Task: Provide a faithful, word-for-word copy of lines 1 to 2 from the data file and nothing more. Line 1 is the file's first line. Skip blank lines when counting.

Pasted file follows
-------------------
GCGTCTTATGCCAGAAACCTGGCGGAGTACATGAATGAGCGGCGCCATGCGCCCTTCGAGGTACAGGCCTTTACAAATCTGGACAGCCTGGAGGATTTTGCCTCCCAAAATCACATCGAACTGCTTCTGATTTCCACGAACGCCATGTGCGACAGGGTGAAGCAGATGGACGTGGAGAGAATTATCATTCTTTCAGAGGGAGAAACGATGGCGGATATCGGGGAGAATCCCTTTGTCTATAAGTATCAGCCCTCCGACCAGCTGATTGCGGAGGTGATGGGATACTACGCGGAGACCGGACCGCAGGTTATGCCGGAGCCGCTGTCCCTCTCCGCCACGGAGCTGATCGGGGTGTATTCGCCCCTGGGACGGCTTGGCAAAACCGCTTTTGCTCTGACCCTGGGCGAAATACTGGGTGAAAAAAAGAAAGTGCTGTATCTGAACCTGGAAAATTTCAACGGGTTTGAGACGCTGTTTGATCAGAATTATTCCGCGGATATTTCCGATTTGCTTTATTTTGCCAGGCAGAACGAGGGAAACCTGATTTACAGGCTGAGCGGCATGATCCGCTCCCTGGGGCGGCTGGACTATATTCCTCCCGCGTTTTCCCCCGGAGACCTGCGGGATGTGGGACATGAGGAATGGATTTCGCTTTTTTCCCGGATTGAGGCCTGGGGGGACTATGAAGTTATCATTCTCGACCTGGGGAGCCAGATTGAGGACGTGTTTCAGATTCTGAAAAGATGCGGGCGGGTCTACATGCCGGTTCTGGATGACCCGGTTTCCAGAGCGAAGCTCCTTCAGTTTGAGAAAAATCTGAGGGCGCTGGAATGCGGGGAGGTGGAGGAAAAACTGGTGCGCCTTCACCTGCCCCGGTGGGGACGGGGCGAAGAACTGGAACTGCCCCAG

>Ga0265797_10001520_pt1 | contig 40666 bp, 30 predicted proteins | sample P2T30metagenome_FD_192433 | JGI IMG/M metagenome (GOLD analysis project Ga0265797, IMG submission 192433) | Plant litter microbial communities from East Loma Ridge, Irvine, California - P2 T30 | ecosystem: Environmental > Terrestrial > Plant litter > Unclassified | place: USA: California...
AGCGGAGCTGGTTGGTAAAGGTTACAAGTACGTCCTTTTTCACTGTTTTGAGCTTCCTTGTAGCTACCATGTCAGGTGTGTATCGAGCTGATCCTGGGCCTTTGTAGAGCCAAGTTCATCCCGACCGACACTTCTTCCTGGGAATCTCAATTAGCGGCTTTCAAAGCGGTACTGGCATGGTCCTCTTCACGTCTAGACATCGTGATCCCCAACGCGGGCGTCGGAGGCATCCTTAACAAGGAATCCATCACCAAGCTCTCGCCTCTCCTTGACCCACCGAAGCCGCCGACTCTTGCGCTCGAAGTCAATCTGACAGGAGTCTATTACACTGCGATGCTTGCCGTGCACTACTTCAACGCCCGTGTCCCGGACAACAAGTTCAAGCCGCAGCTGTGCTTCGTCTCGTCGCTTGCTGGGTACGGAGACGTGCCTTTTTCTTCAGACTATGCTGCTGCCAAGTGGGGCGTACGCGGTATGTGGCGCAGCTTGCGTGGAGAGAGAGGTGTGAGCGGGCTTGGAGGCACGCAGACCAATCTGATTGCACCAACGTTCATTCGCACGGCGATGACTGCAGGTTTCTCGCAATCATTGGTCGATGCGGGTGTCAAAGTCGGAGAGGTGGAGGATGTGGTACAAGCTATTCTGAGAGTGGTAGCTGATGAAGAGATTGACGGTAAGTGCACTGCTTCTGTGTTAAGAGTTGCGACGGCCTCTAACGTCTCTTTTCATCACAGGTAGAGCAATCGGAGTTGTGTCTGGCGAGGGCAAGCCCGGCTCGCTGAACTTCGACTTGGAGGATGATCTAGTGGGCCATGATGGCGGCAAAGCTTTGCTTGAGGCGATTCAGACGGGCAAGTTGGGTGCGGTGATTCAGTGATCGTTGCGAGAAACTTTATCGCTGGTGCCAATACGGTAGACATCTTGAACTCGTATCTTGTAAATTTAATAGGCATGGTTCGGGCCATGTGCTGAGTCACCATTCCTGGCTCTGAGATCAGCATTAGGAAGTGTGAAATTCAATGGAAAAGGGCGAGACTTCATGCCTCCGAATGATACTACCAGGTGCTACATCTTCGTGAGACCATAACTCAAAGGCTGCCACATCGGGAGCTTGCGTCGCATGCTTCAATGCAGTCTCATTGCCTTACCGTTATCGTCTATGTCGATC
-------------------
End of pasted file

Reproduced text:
GCGTCTTATGCCAGAAACCTGGCGGAGTACATGAATGAGCGGCGCCATGCGCCCTTCGAGGTACAGGCCTTTACAAATCTGGACAGCCTGGAGGATTTTGCCTCCCAAAATCACATCGAACTGCTTCTGATTTCCACGAACGCCATGTGCGACAGGGTGAAGCAGATGGACGTGGAGAGAATTATCATTCTTTCAGAGGGAGAAACGATGGCGGATATCGGGGAGAATCCCTTTGTCTATAAGTATCAGCCCTCCGACCAGCTGATTGCGGAGGTGATGGGATACTACGCGGAGACCGGACCGCAGGTTATGCCGGAGCCGCTGTCCCTCTCCGCCACGGAGCTGATCGGGGTGTATTCGCCCCTGGGACGGCTTGGCAAAACCGCTTTTGCTCTGACCCTGGGCGAAATACTGGGTGAAAAAAAGAAAGTGCTGTATCTGAACCTGGAAAATTTCAACGGGTTTGAGACGCTGTTTGATCAGAATTATTCCGCGGATATTTCCGATTTGCTTTATTTTGCCAGGCAGAACGAGGGAAACCTGATTTACAGGCTGAGCGGCATGATCCGCTCCCTGGGGCGGCTGGACTATATTCCTCCCGCGTTTTCCCCCGGAGACCTGCGGGATGTGGGACATGAGGAATGGATTTCGCTTTTTTCCCGGATTGAGGCCTGGGGGGACTATGAAGTTATCATTCTCGACCTGGGGAGCCAGATTGAGGACGTGTTTCAGATTCTGAAAAGATGCGGGCGGGTCTACATGCCGGTTCTGGATGACCCGGTTTCCAGAGCGAAGCTCCTTCAGTTTGAGAAAAATCTGAGGGCGCTGGAATGCGGGGAGGTGGAGGAAAAACTGGTGCGCCTTCACCTGCCCCGGTGGGGACGGGGCGAAGAACTGGAACTGCCCCAG

>Ga0265797_10001520_pt1 | contig 40666 bp, 30 predicted proteins | sample P2T30metagenome_FD_192433 | JGI IMG/M metagenome (GOLD analysis project Ga0265797, IMG submission 192433) | Plant litter microbial communities from East Loma Ridge, Irvine, California - P2 T30 | ecosystem: Environmental > Terrestrial > Plant litter > Unclassified | place: USA: California...